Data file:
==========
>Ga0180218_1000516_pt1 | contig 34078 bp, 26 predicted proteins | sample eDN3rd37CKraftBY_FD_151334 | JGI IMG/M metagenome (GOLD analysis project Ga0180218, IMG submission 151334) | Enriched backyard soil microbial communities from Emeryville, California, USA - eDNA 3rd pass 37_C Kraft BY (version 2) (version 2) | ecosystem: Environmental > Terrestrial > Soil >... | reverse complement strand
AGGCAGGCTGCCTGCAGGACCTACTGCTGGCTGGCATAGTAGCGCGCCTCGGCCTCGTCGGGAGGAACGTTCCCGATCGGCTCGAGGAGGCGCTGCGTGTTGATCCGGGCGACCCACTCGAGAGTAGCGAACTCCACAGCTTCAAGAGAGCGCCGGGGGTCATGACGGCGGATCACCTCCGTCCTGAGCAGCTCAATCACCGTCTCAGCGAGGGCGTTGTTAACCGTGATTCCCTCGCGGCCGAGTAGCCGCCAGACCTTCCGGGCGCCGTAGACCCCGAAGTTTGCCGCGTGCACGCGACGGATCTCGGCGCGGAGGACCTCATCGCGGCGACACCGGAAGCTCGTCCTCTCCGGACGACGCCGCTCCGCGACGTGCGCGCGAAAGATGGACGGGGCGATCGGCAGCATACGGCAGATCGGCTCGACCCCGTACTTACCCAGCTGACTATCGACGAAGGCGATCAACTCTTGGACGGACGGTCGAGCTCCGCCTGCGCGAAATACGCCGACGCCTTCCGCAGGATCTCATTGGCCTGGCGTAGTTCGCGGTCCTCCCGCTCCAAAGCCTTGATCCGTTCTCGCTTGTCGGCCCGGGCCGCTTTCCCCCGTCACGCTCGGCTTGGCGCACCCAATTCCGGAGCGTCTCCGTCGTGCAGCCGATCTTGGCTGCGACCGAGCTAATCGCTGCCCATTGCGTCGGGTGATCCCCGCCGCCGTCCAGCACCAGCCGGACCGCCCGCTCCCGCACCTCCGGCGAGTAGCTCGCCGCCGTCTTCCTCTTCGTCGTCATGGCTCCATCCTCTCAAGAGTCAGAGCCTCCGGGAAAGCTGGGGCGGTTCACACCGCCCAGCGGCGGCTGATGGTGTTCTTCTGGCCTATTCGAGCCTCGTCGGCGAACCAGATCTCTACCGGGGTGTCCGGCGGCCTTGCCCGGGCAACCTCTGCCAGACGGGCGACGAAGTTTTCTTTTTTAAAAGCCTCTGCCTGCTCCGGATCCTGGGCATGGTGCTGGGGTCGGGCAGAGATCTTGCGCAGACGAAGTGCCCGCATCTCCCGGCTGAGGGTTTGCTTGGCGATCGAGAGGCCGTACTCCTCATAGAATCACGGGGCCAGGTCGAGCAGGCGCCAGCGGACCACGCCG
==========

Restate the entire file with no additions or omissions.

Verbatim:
>Ga0180218_1000516_pt1 | contig 34078 bp, 26 predicted proteins | sample eDN3rd37CKraftBY_FD_151334 | JGI IMG/M metagenome (GOLD analysis project Ga0180218, IMG submission 151334) | Enriched backyard soil microbial communities from Emeryville, California, USA - eDNA 3rd pass 37_C Kraft BY (version 2) (version 2) | ecosystem: Environmental > Terrestrial > Soil >... | reverse complement strand
AGGCAGGCTGCCTGCAGGACCTACTGCTGGCTGGCATAGTAGCGCGCCTCGGCCTCGTCGGGAGGAACGTTCCCGATCGGCTCGAGGAGGCGCTGCGTGTTGATCCGGGCGACCCACTCGAGAGTAGCGAACTCCACAGCTTCAAGAGAGCGCCGGGGGTCATGACGGCGGATCACCTCCGTCCTGAGCAGCTCAATCACCGTCTCAGCGAGGGCGTTGTTAACCGTGATTCCCTCGCGGCCGAGTAGCCGCCAGACCTTCCGGGCGCCGTAGACCCCGAAGTTTGCCGCGTGCACGCGACGGATCTCGGCGCGGAGGACCTCATCGCGGCGACACCGGAAGCTCGTCCTCTCCGGACGACGCCGCTCCGCGACGTGCGCGCGAAAGATGGACGGGGCGATCGGCAGCATACGGCAGATCGGCTCGACCCCGTACTTACCCAGCTGACTATCGACGAAGGCGATCAACTCTTGGACGGACGGTCGAGCTCCGCCTGCGCGAAATACGCCGACGCCTTCCGCAGGATCTCATTGGCCTGGCGTAGTTCGCGGTCCTCCCGCTCCAAAGCCTTGATCCGTTCTCGCTTGTCGGCCCGGGCCGCTTTCCCCCGTCACGCTCGGCTTGGCGCACCCAATTCCGGAGCGTCTCCGTCGTGCAGCCGATCTTGGCTGCGACCGAGCTAATCGCTGCCCATTGCGTCGGGTGATCCCCGCCGCCGTCCAGCACCAGCCGGACCGCCCGCTCCCGCACCTCCGGCGAGTAGCTCGCCGCCGTCTTCCTCTTCGTCGTCATGGCTCCATCCTCTCAAGAGTCAGAGCCTCCGGGAAAGCTGGGGCGGTTCACACCGCCCAGCGGCGGCTGATGGTGTTCTTCTGGCCTATTCGAGCCTCGTCGGCGAACCAGATCTCTACCGGGGTGTCCGGCGGCCTTGCCCGGGCAACCTCTGCCAGACGGGCGACGAAGTTTTCTTTTTTAAAAGCCTCTGCCTGCTCCGGATCCTGGGCATGGTGCTGGGGTCGGGCAGAGATCTTGCGCAGACGAAGTGCCCGCATCTCCCGGCTGAGGGTTTGCTTGGCGATCGAGAGGCCGTACTCCTCATAGAATCACGGGGCCAGGTCGAGCAGGCGCCAGCGGACCACGCCG